UK attorney-general 'could block Iraq War case against Blair'

UK attorney-general 'could block Iraq War case against Blair'
Moves are reportedly being made to reject a private prosecution being brought against former British prime minister Tony Blair over his role in the 2003 invasion of Iraq.
2 min read
17 April, 2017
A private prosecution is accusing Tony Blair of the crime of 'aggression' [Getty]

Britain's top government lawyer is prepared to shield former UK prime minister Tony Blair against prosecution for his role in the Iraq War, a new report says.

The move being prepared follows a ruling from 2016 that said that the former prime minister has immunity from criminal charges over the 2003 war, The Guardian reported.

The London-based newspaper says it has seen legal documents that show that Wright has been formally
asked to attend future hearings that will aim to reject a private prosecution brought against Blair.

A private prosecution is being attempted against Blair, former foreign secretary Jack straw and former Attorney General Lord Goldsmith for the crime of "aggression".

"It's not unusual for the attorney general to intervene in cases in order to represent the public interest," a spokesman for Wright told the Press Association.

"He has sought to intervene in this case because it raises important issues about the scope of the criminal law."

The private prosecution is based on the conclusions of the Chilcot report into the UK's decision to intervene in Iraq, The Guardian reported. Among other things, the report found that Britain resorted to a military solution before peaceful options for disarmament had been exhausted. The report concluded that military action was "not a last resort".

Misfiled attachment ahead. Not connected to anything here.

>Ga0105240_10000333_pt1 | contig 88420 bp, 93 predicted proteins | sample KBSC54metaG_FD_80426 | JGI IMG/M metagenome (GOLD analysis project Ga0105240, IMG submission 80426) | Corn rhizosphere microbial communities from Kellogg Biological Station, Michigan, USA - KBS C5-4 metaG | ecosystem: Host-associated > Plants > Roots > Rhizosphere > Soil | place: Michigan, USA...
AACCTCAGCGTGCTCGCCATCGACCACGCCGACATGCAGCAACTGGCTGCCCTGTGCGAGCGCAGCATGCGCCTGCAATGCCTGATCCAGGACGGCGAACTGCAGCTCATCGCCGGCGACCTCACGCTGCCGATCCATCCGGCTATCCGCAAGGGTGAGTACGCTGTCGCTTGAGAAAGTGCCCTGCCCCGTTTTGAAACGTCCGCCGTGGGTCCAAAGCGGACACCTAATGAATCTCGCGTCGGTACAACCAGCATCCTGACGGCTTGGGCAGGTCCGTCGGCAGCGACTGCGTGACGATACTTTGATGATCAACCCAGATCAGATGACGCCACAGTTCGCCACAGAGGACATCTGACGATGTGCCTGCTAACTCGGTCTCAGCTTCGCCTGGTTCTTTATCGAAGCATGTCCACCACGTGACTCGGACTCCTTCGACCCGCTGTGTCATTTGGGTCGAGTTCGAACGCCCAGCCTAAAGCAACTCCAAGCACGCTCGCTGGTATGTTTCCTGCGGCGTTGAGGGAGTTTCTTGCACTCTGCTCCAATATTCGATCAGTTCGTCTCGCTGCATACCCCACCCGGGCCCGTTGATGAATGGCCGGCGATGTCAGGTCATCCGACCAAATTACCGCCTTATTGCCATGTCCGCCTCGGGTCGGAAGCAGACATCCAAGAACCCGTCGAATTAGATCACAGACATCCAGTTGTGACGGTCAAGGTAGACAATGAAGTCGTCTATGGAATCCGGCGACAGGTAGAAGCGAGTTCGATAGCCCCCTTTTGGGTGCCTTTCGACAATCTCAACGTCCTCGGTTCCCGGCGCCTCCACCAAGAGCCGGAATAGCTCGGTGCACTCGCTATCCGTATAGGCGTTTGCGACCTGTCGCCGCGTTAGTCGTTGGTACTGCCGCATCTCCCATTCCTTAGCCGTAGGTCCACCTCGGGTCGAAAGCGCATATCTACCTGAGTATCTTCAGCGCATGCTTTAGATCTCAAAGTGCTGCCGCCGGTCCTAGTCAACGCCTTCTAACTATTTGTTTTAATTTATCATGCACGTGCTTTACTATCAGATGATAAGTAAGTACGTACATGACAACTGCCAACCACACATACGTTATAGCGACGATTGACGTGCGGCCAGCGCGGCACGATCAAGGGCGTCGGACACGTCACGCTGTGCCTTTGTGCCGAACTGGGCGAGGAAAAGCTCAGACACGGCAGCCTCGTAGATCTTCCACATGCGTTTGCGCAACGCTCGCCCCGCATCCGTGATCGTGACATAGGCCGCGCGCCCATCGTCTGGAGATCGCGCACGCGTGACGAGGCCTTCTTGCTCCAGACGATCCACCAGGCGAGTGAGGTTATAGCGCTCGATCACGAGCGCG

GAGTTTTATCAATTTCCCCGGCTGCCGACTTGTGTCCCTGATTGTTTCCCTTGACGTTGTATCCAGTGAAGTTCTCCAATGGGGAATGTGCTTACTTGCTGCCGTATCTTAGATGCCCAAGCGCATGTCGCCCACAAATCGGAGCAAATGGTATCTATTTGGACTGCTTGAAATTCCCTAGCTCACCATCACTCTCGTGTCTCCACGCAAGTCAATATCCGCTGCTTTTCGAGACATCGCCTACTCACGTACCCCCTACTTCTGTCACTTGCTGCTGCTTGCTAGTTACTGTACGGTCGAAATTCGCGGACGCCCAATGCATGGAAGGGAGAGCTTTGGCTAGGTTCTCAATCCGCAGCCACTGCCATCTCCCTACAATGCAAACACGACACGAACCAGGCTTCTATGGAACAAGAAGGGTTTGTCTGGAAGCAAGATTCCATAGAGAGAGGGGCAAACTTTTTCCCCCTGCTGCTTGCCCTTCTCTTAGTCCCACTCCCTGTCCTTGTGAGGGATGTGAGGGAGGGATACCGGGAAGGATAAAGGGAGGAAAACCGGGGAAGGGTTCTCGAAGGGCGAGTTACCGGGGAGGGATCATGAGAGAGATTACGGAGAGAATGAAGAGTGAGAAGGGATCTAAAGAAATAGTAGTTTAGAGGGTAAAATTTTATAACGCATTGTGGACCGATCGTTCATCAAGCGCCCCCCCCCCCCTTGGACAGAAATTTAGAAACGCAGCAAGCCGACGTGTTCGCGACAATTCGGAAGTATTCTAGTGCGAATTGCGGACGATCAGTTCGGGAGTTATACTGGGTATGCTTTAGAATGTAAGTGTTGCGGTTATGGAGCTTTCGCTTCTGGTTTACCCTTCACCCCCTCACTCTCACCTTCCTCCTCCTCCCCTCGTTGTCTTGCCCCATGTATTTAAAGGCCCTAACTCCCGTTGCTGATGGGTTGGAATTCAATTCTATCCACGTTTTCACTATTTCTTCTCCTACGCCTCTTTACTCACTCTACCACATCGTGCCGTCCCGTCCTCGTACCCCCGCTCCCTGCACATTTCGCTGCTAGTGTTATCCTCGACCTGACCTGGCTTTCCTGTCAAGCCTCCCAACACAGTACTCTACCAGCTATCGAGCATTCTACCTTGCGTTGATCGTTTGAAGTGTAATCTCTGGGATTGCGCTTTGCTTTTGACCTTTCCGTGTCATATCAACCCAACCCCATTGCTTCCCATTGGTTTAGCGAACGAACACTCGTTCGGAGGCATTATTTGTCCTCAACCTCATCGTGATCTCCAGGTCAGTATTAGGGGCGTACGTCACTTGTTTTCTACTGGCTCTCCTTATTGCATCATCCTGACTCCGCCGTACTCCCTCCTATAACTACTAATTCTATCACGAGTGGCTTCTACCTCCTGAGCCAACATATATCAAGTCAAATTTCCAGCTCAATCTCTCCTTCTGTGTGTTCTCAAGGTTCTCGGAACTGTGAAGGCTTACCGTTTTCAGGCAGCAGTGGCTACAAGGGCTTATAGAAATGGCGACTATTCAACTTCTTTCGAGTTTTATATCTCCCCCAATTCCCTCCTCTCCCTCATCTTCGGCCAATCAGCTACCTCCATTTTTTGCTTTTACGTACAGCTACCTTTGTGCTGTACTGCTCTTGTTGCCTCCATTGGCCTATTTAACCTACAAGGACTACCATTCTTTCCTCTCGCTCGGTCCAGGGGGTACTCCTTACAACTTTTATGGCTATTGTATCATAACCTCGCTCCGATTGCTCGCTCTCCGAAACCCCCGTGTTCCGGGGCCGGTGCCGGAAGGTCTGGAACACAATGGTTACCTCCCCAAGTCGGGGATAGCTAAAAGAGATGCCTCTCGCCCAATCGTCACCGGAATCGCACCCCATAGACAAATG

In the report, Blair is also accused of deliberately exaggerating the threat posed by former Iraqi dictator Saddam Hussein in his attempts to garner support for war. 

Wright has allegedly said that the case is hopeless, since the crime of aggression does not exist in English law.

A memo from 2003, however, suggests that then-Attorney General Goldsmith acknowledged one of the key points being made by those looking to prosecute the former PM.

"Aggression is a crime under customary international law which automatically forms part of domestic law," Goldsmith wrote in the memo dating to March of that year.

"It might therefore be argued that international aggression is a crime recognised by the common law which can be prosecuted in the UK courts," he added.